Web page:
For all the abuse Pete Carroll and Russell Wilson took for the intercepted slant pass to lose the Super Bowl, LeBron James’ 21-foot fade away miss at the end of regulation was worse.
It could well have cost Cleveland Game 1 of the NBA Playoffs.
This Breitbart Sports graph of LeBron’s shooting percentage over the last five years estimates that he hits less than 40% of his 21-footers:
|FG Distance||FG% est|
This table is based on graphing lines between the ranges shown at Basketball-Reference. In fact, that 39.7% is incredibly generous, since LeBron has hit less than 18% of his three-pointers this playoffs (compared to 36.6% over five years), so his chances just three feet closer don’t appear great.
In fact, by my unofficial tally, Thursday night LeBron went:
10 of 14 from 10 feet or closer
6 of 15 from 11 to 20 feet
2 of 9 from 20 feet or more.
So on all counts LeBron looks more like a 25% shooter from 21 feet away—so a one in four chance of hitting the game winner on a 21-footer.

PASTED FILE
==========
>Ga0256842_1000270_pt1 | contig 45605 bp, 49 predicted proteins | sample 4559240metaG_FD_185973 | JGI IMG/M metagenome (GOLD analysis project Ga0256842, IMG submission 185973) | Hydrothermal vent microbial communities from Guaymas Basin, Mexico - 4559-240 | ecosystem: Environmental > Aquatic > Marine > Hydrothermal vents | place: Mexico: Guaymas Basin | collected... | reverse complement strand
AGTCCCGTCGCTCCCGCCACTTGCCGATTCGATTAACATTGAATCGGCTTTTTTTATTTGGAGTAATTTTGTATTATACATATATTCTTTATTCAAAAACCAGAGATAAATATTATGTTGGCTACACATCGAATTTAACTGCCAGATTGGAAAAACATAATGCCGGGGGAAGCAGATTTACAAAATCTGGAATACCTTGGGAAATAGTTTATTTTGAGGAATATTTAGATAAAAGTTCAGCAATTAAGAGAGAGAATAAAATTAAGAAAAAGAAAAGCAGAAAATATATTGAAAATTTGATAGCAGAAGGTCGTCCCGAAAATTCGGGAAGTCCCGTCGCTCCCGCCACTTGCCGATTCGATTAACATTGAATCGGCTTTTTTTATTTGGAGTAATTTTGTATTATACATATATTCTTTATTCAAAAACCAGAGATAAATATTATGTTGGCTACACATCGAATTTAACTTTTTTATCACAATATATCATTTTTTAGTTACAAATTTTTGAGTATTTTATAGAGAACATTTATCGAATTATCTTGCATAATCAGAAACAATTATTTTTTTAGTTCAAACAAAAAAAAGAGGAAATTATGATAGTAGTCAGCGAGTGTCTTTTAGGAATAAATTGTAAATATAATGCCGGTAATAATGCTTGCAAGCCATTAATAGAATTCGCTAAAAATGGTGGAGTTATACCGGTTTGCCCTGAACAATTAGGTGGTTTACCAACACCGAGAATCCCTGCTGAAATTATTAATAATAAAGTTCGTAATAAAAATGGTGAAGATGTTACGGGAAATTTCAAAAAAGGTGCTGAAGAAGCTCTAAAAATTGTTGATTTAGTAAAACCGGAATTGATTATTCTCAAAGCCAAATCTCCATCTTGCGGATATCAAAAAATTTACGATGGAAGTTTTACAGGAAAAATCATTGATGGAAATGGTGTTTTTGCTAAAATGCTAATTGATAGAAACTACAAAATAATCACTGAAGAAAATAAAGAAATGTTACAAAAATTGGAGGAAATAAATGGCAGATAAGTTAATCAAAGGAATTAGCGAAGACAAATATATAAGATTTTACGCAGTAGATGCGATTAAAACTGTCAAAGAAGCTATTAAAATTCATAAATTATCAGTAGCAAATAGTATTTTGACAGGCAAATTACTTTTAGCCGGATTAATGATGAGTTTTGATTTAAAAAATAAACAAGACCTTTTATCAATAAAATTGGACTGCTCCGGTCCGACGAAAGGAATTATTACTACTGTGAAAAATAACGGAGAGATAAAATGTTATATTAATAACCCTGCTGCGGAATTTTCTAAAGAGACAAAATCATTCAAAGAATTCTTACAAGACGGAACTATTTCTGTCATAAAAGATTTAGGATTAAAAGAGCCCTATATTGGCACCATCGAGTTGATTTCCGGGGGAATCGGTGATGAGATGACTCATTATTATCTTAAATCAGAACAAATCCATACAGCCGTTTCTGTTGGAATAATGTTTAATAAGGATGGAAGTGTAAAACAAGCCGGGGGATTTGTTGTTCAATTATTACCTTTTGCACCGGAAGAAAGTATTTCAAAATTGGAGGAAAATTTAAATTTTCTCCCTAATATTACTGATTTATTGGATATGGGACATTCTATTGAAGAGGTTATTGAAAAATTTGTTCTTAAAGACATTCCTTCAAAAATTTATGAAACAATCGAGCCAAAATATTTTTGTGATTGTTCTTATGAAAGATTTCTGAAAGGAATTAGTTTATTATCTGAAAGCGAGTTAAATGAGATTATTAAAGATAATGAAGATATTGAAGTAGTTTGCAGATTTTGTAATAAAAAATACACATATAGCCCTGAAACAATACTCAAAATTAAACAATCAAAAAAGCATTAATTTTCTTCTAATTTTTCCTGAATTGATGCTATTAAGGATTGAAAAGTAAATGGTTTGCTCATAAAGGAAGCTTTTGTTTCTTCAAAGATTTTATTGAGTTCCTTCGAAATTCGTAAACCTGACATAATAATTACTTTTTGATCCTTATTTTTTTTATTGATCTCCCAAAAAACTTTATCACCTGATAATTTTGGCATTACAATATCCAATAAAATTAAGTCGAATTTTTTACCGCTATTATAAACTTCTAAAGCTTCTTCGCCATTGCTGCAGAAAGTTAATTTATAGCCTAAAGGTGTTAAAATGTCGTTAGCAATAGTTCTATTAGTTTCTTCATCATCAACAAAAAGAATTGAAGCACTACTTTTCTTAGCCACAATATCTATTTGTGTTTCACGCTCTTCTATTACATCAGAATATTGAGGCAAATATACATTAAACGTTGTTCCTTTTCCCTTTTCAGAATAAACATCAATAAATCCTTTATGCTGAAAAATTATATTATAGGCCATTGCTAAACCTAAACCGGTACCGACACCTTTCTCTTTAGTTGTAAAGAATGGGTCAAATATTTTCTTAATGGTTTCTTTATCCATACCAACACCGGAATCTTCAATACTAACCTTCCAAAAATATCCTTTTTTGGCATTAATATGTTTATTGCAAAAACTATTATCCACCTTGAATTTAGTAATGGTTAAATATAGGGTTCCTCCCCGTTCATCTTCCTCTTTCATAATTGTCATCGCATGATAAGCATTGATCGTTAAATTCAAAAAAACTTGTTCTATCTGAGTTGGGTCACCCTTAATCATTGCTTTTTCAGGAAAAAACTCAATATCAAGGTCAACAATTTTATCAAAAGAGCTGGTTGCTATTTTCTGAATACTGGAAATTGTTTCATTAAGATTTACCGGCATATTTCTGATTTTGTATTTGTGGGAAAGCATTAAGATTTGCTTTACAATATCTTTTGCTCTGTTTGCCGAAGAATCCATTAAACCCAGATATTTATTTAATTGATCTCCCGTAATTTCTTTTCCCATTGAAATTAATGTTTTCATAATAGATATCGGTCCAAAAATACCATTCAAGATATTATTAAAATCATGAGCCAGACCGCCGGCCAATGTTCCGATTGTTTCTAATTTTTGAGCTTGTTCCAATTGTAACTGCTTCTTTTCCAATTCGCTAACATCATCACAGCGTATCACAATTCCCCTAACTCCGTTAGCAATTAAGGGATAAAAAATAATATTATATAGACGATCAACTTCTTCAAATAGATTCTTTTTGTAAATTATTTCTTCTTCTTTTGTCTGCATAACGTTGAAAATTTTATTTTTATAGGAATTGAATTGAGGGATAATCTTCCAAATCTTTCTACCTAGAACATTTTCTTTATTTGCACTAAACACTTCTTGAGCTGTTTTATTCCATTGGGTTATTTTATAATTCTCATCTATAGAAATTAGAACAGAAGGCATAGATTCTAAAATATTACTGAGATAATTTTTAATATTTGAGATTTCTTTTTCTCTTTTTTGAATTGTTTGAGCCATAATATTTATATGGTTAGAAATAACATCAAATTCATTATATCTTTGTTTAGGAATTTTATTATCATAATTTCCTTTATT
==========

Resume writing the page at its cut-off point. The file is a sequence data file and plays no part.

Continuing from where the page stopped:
The Cavs had the full 24-second clock for LeBron to get as close to the basket as he could, which could have given him close to 50% on the shot.
But to make matters worse, his 21-foot fade away left LeBron almost no chance of inducing a foul.
LeBron gets fouled about one in six times, so if he had attempted to move closer to the basket we would expect an even higher percentage.
Since the score was 98-98, the Cavs needed just one point. LeBron is a 75% foul shooter so if he was fouled there would have been a 94.5% chance he hits at least one of the free throws.
Add it all together, and LeBron appears to have a better than 50-50 chance of hitting the game-winning free throw or shot if he just attempts to get a bit closer to the basket.
Settling for the 21-foot fadeaway likley gave him a 25% chance.